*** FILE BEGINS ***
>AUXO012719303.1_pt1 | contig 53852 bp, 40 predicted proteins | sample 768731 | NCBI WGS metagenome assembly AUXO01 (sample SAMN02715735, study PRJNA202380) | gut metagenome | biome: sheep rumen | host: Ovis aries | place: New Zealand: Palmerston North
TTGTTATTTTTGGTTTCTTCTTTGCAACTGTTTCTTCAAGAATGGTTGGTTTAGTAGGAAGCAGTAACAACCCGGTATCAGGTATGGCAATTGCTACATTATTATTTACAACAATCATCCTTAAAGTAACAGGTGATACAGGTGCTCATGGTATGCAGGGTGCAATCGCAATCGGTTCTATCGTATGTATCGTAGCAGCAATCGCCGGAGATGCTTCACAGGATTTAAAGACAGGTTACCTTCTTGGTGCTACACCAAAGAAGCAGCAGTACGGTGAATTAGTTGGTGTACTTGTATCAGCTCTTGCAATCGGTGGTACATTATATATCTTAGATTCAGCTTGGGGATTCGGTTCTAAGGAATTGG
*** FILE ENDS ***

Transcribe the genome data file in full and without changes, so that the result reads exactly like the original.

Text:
>AUXO012719303.1_pt1 | contig 53852 bp, 40 predicted proteins | sample 768731 | NCBI WGS metagenome assembly AUXO01 (sample SAMN02715735, study PRJNA202380) | gut metagenome | biome: sheep rumen | host: Ovis aries | place: New Zealand: Palmerston North
TTGTTATTTTTGGTTTCTTCTTTGCAACTGTTTCTTCAAGAATGGTTGGTTTAGTAGGAAGCAGTAACAACCCGGTATCAGGTATGGCAATTGCTACATTATTATTTACAACAATCATCCTTAAAGTAACAGGTGATACAGGTGCTCATGGTATGCAGGGTGCAATCGCAATCGGTTCTATCGTATGTATCGTAGCAGCAATCGCCGGAGATGCTTCACAGGATTTAAAGACAGGTTACCTTCTTGGTGCTACACCAAAGAAGCAGCAGTACGGTGAATTAGTTGGTGTACTTGTATCAGCTCTTGCAATCGGTGGTACATTATATATCTTAGATTCAGCTTGGGGATTCGGTTCTAAGGAATTGG